Maps and English brochures are available from the tourist information office to your right as you exit the platform at Mashiko station.


The town consists of many different pottery workshops, kilns and retail shops. It also has an excellent selection of restaurants as well. The twice-yearly weeklong Pottery Markets (陶器市 Tōki-ichi) , held in April-May and November, are good times to visit. Many workshops in town set up stalls throughout the town, and stores large and small hold sales of specially discounted work. There are also several matsuri throughout the year, the one in late July being the largest and best attended, featuring laquered wagons carved in Kanuma by the workers who built Nikko many generations ago.


The primary thing to purchase in Mashiko is pottery. The main street from the station to the center of town is filled with shops and boutiques offering all kinds and all price levels of ceramics. If you look closely, you'll also discover the indigo dyeing workshop and other handcrafts as well.

Twice a year, coinciding with the Golden Week Holidays in the first week of May, and again for the first week of November, there is a pottery and crafts festival where potters and craftsmen from Mashiko and surrounds come to the town and set up stalls. A great chance to pick up some stunning pottery and other crafts including woodwork, leatherwork, glass, jewellery and textiles, and great bargains.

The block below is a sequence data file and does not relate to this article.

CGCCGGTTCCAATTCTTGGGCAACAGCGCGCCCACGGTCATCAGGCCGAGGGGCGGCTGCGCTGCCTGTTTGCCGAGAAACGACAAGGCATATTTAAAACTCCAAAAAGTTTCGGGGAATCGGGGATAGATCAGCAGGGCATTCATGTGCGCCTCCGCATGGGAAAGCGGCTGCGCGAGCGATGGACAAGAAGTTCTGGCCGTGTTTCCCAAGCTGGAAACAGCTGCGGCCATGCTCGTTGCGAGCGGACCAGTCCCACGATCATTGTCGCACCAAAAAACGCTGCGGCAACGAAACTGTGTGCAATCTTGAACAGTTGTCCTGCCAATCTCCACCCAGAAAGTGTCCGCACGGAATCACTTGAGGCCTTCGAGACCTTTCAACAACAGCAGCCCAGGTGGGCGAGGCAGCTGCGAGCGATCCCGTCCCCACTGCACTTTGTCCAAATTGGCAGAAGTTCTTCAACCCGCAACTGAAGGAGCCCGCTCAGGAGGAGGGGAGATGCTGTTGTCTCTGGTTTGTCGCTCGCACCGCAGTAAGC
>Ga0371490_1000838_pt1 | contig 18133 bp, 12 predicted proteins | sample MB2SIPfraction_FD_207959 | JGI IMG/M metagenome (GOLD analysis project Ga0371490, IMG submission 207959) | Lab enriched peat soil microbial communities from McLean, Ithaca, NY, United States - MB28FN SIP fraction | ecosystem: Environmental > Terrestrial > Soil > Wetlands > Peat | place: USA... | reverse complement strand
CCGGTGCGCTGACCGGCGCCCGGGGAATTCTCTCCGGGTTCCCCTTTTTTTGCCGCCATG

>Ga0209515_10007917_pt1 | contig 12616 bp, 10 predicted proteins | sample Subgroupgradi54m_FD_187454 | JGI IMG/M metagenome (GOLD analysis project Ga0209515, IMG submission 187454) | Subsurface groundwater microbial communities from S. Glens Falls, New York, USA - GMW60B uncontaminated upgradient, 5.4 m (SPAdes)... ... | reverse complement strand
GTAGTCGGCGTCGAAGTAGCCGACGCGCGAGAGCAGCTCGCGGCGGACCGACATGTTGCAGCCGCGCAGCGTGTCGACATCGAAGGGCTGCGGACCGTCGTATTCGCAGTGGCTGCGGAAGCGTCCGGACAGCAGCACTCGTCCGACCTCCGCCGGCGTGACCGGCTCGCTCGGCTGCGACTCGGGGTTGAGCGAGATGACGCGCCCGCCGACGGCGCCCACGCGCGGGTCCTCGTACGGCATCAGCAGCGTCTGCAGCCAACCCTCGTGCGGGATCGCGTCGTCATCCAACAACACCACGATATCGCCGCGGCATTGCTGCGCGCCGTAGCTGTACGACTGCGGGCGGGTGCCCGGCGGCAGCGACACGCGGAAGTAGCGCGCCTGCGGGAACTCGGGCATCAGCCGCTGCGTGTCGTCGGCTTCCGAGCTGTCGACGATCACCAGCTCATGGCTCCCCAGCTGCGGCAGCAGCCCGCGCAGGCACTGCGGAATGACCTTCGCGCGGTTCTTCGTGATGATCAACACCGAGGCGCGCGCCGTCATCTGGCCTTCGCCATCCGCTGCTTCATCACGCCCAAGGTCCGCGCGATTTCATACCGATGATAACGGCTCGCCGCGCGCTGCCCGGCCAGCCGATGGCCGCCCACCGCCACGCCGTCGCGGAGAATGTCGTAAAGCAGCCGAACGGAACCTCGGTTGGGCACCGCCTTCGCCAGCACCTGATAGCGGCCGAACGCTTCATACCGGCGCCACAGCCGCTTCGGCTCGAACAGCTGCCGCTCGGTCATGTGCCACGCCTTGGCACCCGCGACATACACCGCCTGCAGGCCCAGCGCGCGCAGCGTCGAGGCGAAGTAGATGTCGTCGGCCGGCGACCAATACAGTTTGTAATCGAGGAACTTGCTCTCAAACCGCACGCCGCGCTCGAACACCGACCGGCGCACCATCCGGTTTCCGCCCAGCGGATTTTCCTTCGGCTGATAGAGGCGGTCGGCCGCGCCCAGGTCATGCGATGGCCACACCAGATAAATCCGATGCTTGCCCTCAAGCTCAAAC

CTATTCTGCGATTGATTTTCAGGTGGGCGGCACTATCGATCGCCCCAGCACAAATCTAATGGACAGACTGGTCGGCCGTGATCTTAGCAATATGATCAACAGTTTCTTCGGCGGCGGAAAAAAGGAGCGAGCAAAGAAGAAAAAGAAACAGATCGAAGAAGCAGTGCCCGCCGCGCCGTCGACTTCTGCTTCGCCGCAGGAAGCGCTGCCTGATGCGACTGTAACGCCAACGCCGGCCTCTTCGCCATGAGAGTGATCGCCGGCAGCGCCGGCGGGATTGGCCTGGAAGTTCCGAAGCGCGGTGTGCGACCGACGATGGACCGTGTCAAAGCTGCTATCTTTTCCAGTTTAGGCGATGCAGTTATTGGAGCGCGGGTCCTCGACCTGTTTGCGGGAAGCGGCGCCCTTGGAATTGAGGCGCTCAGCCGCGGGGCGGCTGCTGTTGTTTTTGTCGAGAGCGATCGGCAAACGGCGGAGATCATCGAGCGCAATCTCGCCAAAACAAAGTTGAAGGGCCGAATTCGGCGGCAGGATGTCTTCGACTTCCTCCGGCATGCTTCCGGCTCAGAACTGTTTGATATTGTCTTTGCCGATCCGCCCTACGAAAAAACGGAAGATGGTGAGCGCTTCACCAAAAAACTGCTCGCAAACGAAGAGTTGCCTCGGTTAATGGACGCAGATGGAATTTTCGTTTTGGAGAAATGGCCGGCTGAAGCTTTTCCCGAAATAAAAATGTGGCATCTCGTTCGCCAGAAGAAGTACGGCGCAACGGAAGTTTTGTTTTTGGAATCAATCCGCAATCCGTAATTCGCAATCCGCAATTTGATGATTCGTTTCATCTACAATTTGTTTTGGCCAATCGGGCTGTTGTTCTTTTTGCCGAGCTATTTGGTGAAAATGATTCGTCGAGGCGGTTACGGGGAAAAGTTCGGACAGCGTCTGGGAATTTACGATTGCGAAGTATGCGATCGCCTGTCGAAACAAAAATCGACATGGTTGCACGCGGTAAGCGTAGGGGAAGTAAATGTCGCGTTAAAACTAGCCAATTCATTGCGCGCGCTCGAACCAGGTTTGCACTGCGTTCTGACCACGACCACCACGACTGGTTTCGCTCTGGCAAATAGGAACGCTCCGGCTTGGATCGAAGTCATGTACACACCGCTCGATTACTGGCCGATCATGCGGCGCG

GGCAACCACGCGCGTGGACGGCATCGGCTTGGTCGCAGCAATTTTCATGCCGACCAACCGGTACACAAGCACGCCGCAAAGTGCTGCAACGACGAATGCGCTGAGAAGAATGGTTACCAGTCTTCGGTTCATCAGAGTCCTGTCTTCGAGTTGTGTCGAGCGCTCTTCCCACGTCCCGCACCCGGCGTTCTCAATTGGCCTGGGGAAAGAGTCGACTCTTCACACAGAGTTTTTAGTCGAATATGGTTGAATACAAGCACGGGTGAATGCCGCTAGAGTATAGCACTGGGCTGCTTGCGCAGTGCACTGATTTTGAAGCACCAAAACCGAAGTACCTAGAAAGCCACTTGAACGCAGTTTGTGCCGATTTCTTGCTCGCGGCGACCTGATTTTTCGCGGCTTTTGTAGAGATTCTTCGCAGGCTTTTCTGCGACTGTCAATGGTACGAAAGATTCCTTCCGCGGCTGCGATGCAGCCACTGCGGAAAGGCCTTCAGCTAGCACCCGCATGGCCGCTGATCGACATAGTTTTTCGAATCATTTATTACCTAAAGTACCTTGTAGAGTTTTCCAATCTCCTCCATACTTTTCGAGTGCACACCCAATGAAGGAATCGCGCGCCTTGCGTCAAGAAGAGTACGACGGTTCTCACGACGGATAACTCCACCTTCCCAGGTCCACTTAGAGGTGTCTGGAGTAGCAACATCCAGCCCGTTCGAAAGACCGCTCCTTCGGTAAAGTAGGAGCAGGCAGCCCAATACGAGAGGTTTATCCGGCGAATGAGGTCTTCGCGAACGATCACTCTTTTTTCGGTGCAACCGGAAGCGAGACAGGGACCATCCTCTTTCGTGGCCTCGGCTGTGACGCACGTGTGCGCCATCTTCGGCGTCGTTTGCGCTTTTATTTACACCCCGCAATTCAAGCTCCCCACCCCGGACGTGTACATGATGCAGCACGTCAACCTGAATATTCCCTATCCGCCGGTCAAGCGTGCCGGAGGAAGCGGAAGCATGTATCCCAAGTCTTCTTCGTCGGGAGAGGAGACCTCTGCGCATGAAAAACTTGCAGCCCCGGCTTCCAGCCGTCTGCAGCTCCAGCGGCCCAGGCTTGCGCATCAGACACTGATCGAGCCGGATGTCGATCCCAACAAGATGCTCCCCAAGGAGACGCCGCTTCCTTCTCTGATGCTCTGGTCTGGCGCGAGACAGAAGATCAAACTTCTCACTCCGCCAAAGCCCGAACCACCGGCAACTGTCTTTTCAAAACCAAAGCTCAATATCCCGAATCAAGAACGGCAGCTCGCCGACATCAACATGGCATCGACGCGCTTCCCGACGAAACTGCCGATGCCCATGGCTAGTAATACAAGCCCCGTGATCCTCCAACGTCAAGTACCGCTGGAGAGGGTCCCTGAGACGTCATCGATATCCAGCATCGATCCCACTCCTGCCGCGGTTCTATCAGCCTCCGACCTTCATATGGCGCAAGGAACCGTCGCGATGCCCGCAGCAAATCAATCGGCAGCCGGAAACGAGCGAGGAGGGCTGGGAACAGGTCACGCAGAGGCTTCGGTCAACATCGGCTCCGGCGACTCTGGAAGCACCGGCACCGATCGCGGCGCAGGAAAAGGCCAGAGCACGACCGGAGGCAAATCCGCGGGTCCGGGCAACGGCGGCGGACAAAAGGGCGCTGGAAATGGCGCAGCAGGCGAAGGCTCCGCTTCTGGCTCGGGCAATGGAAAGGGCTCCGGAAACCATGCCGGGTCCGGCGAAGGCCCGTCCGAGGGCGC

While thirty years ago Mashiko was a veritable desert of ceramics, that is not the case today. You can find many different restaurants and a broad selection of interesting things to eat whatever you're interested in, running the gammet from katsukare to a broad assortment of local, organic, vegetarian restaurants. It's easy to find ramen and gyoza inexpensively at "PePe" next to Moegi, excellent tonkatsu at Restaurant "Kotori", handmade soba at Azuman, and while it's a little known secret, there's an Italian woodfiring bread on a little back road that's served on the tables of some of the finest restaurants in Tokyo! The collection of shops known as Starnet also has a cafe and restaurant up the hill which is worthwhile. Kamakura soba tops a mountain overlooking the town and has an excellent view!

"Mashiko no Sato" is a traditional cake made in Mashiko city. It taste like sweet potato, and is very popular as souvenirs. The price is about ¥120 a piece. It is sold in most large souvenir shops in Tochigi.


Many people make Mashiko a daytrip from Tokyo or go onto Nikko for the night, but there are also several Ryokan, Minshuku and Onsen to stay at in Mashiko.




The following are all onsen (hot spring) hotels.


Mashiko's tourism office is located at the train station. Open daily 8:00 am to 8:00 pm., tel. 0285-72-8846 (or 0284-72-2111 on weekends and holidays). With advance notice, they can arrange pottery classes for you.